De Rust: A stop-and-DON’T-go kind of place

Reading Time: 9 minutes

I sit in a stop-and-go between Oudtshoorn and De Rust, the Karoo sun creates heat waves in the distance. There are cars in front of me, cars behind me; some idle, some are switched off completely with weary travellers climbing out to stretch legs. My hand stretches over to the passenger seat to reach for my phone.

Creature of habit.

I scroll for a minute or two before I look up, before it hits me…

Mountains.

Stop.

The Swartberg Mountains.

Look.

I sink comfortably into the bakkie’s seat, as one settles into a movie theatre’s seat; handbrake up, the show is about to begin.

I feast my eyes on what is in front of me, around me, behind me.

The last time I visited De Rust I approached it from Meiringspoort’s side where a stop-and-go also gently forced my head out of the window to admire the walls of the poort.

I move on to the next stop-and-go, each one lasting only a few minutes.

Time is relative.

And the closer I get to my destination the longer the show continues, building up to the crescendo that is De Rust, a place that has served as a rest stop for travellers since the early 1900s.

Today it is no different, many a traveller has stopped in this small town en route to somewhere else. And in a way all roads to lead to De Rust; whether you are coming from Oudtshoorn’s side on the N12, or connecting via the Swartberg Pass and Oudemuragie Road, from the N12 from Prince Albert and Meiringpoort’s side or from the R341 that connects De Rust with Willowmore, Uniondale and the Langkloof… eventually all roads lead to De Rust, eventually you have to stop and stare, eventually you have to stop and stare for a few fleeting hours longer than the stop-and-goes that have been begging you to rest in De Rust.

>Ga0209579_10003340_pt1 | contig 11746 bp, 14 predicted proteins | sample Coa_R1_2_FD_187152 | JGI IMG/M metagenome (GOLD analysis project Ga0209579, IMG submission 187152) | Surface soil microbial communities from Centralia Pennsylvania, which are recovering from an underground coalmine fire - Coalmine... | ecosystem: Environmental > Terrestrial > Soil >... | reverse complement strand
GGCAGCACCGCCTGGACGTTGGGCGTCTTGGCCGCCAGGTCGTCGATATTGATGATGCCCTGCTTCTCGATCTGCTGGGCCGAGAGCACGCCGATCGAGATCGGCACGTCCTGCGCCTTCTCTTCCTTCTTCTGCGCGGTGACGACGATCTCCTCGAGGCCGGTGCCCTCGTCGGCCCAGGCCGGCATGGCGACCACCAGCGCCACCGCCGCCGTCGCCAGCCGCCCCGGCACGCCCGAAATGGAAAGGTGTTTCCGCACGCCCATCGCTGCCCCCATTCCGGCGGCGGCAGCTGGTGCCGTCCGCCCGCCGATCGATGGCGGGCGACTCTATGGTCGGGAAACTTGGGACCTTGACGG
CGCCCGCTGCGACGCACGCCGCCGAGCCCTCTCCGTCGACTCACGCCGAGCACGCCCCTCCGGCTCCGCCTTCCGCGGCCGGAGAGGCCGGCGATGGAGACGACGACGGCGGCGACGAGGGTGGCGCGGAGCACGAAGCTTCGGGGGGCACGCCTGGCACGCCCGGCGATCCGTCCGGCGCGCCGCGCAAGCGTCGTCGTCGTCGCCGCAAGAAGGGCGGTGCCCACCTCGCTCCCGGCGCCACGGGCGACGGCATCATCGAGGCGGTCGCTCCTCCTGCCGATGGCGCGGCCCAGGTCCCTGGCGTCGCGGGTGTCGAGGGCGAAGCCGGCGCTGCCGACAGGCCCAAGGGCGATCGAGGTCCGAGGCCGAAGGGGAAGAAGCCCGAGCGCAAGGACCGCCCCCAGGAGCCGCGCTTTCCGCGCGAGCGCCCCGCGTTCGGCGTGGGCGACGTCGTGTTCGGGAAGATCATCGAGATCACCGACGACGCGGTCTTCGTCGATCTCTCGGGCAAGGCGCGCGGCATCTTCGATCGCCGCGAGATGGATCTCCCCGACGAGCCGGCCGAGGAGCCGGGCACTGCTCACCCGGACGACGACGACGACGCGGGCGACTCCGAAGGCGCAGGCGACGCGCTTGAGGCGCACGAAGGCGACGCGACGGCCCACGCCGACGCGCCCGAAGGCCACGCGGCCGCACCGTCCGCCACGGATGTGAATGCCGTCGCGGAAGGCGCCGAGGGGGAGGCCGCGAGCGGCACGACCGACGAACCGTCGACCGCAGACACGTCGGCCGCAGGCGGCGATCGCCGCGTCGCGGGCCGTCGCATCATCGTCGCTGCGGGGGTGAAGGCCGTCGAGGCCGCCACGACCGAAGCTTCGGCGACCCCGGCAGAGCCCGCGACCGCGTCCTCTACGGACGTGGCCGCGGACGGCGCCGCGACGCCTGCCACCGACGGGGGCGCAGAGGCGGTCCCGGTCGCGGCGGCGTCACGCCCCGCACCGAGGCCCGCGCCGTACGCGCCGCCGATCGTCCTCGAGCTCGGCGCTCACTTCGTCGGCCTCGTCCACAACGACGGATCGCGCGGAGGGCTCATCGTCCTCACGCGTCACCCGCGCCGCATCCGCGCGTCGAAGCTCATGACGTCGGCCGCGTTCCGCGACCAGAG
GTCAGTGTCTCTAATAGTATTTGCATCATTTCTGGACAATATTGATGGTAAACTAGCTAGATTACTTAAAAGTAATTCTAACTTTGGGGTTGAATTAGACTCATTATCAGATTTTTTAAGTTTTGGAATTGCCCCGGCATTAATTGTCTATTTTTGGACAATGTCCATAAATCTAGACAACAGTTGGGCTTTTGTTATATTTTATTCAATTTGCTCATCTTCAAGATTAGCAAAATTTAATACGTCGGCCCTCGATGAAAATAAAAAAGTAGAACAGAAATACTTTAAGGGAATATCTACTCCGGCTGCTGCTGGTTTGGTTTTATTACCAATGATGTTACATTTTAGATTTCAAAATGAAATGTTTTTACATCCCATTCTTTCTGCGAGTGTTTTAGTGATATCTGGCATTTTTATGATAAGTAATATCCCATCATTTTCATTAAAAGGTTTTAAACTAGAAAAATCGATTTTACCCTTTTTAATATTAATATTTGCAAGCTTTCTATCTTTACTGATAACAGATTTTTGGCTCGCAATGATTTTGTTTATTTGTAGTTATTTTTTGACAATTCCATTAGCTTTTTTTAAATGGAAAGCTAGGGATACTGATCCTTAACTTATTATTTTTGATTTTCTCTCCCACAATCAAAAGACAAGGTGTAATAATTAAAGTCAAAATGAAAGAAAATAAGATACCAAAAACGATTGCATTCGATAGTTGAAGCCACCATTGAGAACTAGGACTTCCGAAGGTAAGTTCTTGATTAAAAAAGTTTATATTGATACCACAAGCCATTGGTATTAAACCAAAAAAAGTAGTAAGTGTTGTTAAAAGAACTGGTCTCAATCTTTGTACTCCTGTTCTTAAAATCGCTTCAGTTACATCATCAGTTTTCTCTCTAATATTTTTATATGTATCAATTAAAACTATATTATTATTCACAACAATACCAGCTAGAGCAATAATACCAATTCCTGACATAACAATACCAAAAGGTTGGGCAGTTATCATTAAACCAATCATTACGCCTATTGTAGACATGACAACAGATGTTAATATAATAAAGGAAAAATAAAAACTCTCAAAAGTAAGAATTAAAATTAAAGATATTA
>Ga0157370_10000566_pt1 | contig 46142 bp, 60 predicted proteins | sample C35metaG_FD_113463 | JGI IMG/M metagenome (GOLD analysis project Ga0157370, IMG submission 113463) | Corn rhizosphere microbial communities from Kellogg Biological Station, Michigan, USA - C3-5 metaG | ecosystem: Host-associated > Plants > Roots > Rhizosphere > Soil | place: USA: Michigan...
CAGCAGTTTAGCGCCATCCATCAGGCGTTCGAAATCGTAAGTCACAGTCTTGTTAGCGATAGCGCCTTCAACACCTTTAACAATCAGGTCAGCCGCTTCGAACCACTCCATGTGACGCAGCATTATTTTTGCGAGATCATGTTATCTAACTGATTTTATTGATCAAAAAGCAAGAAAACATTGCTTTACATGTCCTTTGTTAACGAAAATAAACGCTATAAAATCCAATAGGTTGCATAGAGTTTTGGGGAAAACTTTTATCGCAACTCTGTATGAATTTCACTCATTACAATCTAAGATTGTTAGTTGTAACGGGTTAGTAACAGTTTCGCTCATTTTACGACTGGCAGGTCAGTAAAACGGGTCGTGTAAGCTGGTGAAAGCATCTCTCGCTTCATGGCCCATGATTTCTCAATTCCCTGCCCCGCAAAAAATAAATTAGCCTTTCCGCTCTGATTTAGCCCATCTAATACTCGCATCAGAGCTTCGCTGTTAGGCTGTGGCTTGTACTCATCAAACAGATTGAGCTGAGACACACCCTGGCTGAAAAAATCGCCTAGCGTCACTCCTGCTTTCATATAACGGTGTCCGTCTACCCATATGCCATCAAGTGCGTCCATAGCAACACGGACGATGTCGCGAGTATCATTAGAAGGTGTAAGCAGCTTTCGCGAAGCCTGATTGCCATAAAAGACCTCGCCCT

So I did.

I stopped.

I stopped for 53 hours.

It was supposed to be a few hours shorter to not hit complete darkness on my way home but I struggled to leave; De Rust took me by the hands and opened the doors to its generous heart. I got invited inside, invited to sit on its special couch of comfort next to its people – the ones who have been there for as long as they can remember and the ‘inkommers‘ – I got served sweet stories, a slice of history, a plate of possibilities and a firm belief that I’ll end up here one day: it might not be forever, it might not even be for a year, it might not be tomorrow, but it will be some day and it will be De Rust.

Full circle. One day.

The town, the community, the smiles, the generosity and its ‘sout van die aarde‘ people (it doesn’t have the same ring to it in English) overwhelmed me as did the art, the soul and the humbleness that walks the streets, as did nature, the produce that sprouts from the Karoo soil and the mountains’ sheer majestic magnetism that draws you closer.

Things to do in De Rust

You might make plans but De Rust is pretty much a hands-off-your-own-itinerary trip, the town will guide you; trust the process and its own unique ways. 

Doornkraal Padstal

De Rust’s Doornkraal Padstal is more than just a farm stall; it is more than just a padstal.